Roberto Buonanno and Claudia Quercellini from Universita di Roma Tor Vergata have published on arXiv a paper titled
The equations of medieval cosmology
The abstract claims:
In Dantean cosmography the Universe is described as a series of concentric spheres with all the known planets embedded in their rotation motion, the Earth located at the centre and Lucifer at the centre of the Earth. Beyond these "celestial spheres", Dante represents the "angelic choirs" as other nine spheres surrounding God. The rotation velocity increases with decreasing distance from God, that is with increasing Power (Virtu'). We show that, adding Power as an additional fourth dimension to space, the modern equations governing the expansion of a closed Universe (i. e. with the density parameter \Omega_0>1) in the space-time, can be applied to the medieval Universe as imaged by Dante in his Divine Comedy. In this representation the Cosmos acquires a unique description and Lucifer is not located at the centre of the hyperspheres.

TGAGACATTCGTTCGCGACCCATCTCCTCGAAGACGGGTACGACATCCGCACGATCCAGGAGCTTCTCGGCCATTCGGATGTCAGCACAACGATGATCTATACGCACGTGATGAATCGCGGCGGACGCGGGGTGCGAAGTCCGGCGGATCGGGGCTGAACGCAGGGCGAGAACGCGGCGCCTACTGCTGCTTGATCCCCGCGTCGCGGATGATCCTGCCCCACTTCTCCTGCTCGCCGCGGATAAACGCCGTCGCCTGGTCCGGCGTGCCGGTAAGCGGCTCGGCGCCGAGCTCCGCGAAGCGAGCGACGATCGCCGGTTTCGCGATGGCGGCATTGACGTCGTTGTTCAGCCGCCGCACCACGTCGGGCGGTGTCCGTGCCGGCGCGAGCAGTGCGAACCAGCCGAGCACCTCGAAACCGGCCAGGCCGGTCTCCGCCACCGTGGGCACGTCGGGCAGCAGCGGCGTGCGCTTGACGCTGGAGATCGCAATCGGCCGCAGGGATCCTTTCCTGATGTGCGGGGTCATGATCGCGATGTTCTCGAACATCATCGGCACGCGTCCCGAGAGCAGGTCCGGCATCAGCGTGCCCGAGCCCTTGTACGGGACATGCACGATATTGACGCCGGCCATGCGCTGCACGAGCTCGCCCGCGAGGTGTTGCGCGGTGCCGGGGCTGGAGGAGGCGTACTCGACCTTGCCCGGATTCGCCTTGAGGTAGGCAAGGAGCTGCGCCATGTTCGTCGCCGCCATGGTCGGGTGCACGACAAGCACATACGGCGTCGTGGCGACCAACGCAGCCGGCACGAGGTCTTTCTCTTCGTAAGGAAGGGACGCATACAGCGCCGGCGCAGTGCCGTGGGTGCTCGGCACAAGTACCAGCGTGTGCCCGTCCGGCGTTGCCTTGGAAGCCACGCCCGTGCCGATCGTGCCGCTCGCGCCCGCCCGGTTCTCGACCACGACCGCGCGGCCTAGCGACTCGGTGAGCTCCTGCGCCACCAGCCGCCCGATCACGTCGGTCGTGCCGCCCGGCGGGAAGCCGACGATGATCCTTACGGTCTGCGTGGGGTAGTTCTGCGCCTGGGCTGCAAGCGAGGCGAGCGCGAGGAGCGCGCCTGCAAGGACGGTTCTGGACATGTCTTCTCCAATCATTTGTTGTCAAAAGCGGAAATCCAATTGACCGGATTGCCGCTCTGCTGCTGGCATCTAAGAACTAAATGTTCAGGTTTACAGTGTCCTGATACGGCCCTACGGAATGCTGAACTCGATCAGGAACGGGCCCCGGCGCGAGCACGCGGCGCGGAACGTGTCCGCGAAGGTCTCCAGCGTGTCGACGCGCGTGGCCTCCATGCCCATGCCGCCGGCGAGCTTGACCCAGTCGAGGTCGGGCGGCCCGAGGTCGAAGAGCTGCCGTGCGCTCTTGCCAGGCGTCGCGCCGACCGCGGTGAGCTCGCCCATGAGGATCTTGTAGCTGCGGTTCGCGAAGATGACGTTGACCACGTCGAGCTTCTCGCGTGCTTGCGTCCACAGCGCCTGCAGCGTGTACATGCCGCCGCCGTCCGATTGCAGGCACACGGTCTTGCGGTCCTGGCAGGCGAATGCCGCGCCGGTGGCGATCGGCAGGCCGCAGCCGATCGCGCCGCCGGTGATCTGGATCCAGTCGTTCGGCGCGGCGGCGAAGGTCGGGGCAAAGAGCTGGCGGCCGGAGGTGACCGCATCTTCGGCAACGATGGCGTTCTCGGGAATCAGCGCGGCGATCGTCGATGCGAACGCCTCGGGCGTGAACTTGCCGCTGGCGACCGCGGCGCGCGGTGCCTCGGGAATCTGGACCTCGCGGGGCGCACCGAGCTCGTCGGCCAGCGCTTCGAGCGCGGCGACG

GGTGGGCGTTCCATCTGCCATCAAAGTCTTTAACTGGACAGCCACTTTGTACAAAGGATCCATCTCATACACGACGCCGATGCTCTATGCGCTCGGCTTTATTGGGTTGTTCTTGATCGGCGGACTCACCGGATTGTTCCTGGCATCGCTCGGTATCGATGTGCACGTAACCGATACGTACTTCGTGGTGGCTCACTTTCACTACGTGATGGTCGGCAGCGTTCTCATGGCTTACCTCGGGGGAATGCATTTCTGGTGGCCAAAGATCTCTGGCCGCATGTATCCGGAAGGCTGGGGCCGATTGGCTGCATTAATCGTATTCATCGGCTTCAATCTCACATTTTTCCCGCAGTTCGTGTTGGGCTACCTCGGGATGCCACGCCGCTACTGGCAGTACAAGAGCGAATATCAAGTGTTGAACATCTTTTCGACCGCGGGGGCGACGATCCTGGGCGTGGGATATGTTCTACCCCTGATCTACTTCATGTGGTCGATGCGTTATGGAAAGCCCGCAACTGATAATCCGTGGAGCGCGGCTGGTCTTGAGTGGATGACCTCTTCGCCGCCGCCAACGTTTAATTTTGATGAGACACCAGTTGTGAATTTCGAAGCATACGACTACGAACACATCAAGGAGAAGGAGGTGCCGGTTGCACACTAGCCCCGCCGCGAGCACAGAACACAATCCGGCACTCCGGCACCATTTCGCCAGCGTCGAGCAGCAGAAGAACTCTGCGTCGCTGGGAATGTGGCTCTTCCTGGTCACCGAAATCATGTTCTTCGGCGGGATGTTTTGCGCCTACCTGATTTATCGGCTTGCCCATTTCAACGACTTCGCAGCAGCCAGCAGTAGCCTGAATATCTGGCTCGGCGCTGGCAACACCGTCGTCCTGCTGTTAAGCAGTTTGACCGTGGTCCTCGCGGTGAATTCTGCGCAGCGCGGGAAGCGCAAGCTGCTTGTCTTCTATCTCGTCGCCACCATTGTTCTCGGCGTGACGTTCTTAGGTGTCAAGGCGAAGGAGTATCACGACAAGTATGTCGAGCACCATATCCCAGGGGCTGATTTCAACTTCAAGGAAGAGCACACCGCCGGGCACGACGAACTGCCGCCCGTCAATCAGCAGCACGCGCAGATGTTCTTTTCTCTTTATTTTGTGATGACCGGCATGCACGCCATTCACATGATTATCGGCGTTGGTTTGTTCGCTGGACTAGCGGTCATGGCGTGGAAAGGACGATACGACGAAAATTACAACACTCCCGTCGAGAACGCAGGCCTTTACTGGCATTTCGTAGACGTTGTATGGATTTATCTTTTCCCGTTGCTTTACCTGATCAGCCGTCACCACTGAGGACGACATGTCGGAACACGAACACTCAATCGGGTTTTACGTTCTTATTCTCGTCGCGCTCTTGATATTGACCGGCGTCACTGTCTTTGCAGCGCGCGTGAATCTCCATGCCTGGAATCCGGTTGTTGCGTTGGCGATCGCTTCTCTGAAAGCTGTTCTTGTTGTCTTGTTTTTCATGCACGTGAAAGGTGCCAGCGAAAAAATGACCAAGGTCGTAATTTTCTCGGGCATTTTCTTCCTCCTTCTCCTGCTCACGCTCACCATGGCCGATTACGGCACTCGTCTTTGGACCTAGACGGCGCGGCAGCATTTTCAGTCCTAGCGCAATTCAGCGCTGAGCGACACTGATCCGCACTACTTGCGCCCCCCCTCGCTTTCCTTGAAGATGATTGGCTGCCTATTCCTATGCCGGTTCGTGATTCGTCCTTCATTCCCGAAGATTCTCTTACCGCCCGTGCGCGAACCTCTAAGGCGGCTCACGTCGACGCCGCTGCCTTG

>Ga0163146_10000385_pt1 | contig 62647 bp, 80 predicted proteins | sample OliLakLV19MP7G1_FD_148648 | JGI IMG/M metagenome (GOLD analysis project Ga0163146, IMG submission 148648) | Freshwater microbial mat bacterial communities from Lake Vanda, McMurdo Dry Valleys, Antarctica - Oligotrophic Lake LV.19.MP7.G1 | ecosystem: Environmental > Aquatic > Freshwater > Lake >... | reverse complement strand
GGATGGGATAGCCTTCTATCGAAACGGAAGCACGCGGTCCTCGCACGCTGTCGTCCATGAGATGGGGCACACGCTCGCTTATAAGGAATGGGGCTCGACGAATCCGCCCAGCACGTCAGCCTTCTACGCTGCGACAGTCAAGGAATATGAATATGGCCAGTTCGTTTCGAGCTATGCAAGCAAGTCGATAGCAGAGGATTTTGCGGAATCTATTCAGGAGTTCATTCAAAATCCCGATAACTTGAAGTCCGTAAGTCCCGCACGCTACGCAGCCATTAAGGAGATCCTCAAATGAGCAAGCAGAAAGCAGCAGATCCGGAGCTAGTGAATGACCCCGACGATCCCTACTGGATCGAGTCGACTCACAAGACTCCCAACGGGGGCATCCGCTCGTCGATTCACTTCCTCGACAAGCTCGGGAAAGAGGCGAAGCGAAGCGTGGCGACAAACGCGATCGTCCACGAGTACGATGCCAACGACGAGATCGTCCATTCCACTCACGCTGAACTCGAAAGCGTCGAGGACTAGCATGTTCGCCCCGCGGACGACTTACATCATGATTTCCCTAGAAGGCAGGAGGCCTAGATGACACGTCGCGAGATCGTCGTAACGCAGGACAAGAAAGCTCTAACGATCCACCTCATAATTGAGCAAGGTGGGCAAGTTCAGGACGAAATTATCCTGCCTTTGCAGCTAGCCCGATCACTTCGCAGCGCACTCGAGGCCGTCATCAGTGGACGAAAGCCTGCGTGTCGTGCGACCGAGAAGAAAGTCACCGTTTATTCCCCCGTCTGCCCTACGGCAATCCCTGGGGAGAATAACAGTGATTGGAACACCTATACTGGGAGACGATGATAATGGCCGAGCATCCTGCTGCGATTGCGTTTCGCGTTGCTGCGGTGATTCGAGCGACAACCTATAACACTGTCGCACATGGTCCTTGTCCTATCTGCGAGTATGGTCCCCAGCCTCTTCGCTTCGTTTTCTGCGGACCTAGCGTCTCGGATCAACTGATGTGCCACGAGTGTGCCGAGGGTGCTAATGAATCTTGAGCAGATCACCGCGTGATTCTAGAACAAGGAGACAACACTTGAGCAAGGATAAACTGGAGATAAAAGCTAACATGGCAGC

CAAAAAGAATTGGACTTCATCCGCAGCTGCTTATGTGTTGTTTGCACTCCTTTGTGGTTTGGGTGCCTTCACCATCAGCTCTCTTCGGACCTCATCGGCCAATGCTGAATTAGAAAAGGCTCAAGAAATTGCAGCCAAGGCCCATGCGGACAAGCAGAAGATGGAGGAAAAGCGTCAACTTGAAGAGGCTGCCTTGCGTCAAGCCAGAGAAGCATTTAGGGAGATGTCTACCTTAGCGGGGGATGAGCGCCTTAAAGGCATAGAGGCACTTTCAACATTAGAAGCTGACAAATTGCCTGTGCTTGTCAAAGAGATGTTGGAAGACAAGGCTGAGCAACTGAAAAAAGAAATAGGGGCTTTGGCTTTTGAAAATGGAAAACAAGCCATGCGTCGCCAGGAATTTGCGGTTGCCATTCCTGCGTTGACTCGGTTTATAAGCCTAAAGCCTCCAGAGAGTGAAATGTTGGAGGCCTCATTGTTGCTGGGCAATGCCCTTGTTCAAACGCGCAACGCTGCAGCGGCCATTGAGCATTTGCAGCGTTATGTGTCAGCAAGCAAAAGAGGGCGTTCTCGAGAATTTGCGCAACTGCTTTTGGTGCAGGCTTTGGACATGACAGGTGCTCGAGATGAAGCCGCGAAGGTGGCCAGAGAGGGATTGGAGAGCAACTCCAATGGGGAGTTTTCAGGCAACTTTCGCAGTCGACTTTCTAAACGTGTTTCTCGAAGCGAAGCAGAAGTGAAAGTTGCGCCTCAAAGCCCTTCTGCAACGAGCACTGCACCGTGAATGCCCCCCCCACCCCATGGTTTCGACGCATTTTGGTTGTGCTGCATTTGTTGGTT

Indeed, the paper combines the Dantean images with astrophysical equations.
To what end? Does it tell us anything about Dante? Or perhaps it tells us something about us, modern scientists? Don't we have more important subjects to study?